Veterans waiting for decisions from the Department of Veterans Affairs on their appeal claims may receive some relief from the arduous bureaucratic process.
Passed in the Senate on Tuesday, the Veterans Appeals Improvement and Modernization Act of 2017 would give veterans three options to appeal their claims for benefits: veterans could appeal directly with the Board of Veterans’ Appeals, request a higher-level VA office to decide the claim, or they would be able to appeal the same office, but with information not previously provided.
“I applaud the Senate for passing this critical legislation,” said Sen. Johnny Isakson (R-Ga.), Chairman of the Senate Veterans’ Affairs Committee. “For too long our veterans and their families have faced unacceptable delays during the VA’s benefits claims appeal process. I urge the House of Representatives to follow suit and pass this bipartisan measure to help ensure we get veterans a response to their appeals in a timely manner.”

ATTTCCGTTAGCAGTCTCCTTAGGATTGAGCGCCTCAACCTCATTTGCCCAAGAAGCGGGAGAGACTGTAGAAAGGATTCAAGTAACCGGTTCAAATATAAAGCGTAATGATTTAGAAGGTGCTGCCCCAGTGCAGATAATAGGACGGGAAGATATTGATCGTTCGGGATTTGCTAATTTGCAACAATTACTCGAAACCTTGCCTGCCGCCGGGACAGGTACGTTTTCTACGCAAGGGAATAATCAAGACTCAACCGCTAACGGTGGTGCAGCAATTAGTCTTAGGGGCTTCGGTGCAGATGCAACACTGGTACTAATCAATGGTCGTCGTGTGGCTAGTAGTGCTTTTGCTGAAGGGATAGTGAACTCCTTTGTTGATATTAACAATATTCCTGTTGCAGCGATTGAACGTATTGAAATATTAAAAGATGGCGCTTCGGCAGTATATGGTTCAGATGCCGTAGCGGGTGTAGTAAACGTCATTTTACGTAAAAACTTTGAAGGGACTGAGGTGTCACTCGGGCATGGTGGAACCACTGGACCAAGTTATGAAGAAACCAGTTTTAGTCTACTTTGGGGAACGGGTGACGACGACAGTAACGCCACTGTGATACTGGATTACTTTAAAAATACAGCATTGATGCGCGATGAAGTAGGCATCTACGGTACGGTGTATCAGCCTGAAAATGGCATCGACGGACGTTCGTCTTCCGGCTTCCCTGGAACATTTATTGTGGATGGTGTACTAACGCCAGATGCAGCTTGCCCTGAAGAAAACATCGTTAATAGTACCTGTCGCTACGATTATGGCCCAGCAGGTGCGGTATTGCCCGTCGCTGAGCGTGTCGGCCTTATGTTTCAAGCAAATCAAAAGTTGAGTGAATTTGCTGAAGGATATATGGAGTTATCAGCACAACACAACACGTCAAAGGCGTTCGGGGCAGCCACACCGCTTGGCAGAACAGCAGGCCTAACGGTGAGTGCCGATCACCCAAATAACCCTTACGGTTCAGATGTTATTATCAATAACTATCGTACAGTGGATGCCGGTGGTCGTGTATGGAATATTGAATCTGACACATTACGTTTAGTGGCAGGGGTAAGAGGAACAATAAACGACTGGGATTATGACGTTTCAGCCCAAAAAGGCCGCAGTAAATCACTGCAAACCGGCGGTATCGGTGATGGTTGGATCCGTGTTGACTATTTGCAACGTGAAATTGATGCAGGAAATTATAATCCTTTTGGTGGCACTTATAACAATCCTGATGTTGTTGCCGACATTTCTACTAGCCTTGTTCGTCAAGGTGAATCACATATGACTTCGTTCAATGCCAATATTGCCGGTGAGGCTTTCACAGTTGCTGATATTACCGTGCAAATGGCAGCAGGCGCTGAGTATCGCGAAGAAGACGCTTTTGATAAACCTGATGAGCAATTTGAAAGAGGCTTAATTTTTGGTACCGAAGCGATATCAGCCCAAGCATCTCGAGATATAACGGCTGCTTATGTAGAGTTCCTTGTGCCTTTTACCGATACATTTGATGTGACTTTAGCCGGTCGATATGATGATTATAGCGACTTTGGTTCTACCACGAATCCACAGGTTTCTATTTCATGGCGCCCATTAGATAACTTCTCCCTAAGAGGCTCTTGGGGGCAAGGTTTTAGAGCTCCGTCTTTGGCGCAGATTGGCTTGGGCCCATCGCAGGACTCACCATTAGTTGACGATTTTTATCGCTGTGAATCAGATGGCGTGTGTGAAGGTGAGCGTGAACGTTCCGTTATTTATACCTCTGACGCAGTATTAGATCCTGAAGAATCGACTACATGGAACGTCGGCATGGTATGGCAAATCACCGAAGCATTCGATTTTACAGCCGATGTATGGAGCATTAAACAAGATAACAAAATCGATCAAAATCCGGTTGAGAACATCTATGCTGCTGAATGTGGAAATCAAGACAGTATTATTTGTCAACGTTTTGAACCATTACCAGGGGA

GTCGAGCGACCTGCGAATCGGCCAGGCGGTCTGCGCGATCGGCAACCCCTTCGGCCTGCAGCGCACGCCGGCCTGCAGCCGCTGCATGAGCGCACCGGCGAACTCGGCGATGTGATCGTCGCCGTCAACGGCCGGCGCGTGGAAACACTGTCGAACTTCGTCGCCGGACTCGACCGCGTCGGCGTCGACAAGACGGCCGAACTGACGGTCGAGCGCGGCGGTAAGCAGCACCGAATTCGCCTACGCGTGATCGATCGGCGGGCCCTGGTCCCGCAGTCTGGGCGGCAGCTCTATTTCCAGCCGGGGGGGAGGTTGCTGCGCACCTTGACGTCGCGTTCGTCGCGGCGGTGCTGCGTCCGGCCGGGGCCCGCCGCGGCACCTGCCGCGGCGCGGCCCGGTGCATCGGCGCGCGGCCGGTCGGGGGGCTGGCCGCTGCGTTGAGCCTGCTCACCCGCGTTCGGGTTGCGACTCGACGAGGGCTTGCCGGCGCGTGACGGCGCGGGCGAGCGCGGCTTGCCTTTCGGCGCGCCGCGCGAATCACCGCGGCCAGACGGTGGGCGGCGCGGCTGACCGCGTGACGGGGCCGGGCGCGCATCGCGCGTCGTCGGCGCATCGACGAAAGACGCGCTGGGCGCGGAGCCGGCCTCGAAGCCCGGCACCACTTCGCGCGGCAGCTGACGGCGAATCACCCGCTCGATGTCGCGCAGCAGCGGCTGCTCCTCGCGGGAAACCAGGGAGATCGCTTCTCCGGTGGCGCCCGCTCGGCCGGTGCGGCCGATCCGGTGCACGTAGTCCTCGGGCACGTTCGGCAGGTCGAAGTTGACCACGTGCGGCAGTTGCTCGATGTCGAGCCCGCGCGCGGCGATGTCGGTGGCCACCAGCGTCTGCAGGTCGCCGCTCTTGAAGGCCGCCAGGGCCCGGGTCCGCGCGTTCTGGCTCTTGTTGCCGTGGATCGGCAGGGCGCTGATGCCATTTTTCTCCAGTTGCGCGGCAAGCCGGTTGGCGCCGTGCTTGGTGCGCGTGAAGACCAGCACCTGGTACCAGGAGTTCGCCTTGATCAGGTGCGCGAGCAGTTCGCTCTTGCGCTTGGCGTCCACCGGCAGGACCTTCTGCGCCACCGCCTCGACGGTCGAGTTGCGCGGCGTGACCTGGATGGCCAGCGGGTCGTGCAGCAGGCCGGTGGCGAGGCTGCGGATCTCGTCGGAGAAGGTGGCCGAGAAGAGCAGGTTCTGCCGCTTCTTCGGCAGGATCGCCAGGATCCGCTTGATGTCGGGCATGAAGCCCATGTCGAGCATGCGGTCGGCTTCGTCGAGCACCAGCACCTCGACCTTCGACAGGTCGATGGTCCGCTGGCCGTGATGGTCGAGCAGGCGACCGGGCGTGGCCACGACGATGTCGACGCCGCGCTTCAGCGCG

Currently, the appeals process takes an average of six years when a veteran appeals a claim with the Board of Veterans’ Appeals. There are more than 470,000 veterans waiting on a decision of their appeal claims.
The bill would also require the VA to more efficiently notify veterans about the status of their appeals.
“This bipartisan bill will cut government red tape and give the VA the flexibility and resources to process claims in a faster and more accurate way,” said Sen. Jon Tester (D-Mont.), the committee’s ranking member. “I look forward to working with the President to get this bill signed into law soon, so that veterans in Montana and across America get the much-needed answers they have earned.”
The bill passed by the Senate on Tuesday and must return to the House for a final vote before being sent to the President’s desk. President Donald Trump is expected to sign this bill into law in September, after members of Congress return from their August recess.